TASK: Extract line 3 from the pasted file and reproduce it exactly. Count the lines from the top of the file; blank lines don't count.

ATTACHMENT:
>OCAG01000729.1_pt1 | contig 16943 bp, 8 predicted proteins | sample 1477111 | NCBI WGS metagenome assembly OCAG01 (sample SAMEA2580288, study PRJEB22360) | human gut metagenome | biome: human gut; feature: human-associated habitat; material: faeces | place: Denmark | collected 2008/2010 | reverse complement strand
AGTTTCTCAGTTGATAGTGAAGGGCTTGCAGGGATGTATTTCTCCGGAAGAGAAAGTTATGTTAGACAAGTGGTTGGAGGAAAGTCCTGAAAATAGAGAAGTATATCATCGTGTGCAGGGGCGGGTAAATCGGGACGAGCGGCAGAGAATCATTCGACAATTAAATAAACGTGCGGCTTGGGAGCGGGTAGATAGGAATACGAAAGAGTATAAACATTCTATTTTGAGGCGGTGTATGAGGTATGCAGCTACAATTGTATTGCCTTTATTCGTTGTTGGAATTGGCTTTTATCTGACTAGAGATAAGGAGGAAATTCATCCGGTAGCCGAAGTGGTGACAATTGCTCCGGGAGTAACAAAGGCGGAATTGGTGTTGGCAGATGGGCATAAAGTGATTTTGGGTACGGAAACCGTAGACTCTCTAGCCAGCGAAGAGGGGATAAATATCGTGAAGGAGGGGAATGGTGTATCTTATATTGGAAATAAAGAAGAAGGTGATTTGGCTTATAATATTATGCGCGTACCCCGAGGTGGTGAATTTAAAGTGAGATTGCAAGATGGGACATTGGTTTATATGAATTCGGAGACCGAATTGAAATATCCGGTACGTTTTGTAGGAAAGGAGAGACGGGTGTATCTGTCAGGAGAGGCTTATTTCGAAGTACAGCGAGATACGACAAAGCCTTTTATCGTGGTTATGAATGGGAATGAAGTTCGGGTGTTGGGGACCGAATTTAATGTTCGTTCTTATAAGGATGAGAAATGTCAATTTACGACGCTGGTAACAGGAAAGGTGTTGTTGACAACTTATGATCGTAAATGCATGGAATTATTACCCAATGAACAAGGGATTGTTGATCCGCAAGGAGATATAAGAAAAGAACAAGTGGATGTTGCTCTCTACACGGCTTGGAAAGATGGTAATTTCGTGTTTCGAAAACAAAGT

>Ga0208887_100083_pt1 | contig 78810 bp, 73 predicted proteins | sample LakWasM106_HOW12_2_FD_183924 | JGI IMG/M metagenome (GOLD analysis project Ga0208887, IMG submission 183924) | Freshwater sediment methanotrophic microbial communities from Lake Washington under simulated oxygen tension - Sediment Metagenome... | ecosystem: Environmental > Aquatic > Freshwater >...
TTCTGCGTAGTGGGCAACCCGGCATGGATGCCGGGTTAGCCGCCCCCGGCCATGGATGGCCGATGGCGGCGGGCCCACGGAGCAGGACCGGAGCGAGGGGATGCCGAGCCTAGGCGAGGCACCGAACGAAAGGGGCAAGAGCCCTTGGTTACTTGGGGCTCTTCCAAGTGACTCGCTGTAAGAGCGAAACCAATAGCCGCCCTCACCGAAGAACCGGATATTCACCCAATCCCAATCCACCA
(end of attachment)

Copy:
>Ga0208887_100083_pt1 | contig 78810 bp, 73 predicted proteins | sample LakWasM106_HOW12_2_FD_183924 | JGI IMG/M metagenome (GOLD analysis project Ga0208887, IMG submission 183924) | Freshwater sediment methanotrophic microbial communities from Lake Washington under simulated oxygen tension - Sediment Metagenome... | ecosystem: Environmental > Aquatic > Freshwater >...